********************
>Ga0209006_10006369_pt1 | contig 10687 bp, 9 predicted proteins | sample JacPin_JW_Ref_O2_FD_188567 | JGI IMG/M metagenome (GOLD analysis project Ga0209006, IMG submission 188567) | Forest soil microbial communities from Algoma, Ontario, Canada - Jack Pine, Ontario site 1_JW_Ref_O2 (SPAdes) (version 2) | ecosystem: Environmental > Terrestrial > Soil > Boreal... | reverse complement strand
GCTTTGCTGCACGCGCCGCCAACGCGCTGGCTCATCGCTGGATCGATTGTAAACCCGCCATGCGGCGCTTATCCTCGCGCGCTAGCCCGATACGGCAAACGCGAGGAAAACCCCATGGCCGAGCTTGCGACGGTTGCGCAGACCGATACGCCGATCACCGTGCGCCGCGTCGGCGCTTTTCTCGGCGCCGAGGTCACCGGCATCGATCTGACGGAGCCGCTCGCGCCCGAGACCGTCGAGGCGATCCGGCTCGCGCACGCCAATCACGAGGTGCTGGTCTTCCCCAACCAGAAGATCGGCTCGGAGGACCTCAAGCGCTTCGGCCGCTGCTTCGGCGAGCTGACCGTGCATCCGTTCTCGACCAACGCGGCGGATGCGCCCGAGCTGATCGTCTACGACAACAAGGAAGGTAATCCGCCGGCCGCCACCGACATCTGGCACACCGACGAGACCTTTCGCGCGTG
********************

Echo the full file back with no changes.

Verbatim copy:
>Ga0209006_10006369_pt1 | contig 10687 bp, 9 predicted proteins | sample JacPin_JW_Ref_O2_FD_188567 | JGI IMG/M metagenome (GOLD analysis project Ga0209006, IMG submission 188567) | Forest soil microbial communities from Algoma, Ontario, Canada - Jack Pine, Ontario site 1_JW_Ref_O2 (SPAdes) (version 2) | ecosystem: Environmental > Terrestrial > Soil > Boreal... | reverse complement strand
GCTTTGCTGCACGCGCCGCCAACGCGCTGGCTCATCGCTGGATCGATTGTAAACCCGCCATGCGGCGCTTATCCTCGCGCGCTAGCCCGATACGGCAAACGCGAGGAAAACCCCATGGCCGAGCTTGCGACGGTTGCGCAGACCGATACGCCGATCACCGTGCGCCGCGTCGGCGCTTTTCTCGGCGCCGAGGTCACCGGCATCGATCTGACGGAGCCGCTCGCGCCCGAGACCGTCGAGGCGATCCGGCTCGCGCACGCCAATCACGAGGTGCTGGTCTTCCCCAACCAGAAGATCGGCTCGGAGGACCTCAAGCGCTTCGGCCGCTGCTTCGGCGAGCTGACCGTGCATCCGTTCTCGACCAACGCGGCGGATGCGCCCGAGCTGATCGTCTACGACAACAAGGAAGGTAATCCGCCGGCCGCCACCGACATCTGGCACACCGACGAGACCTTTCGCGCGTG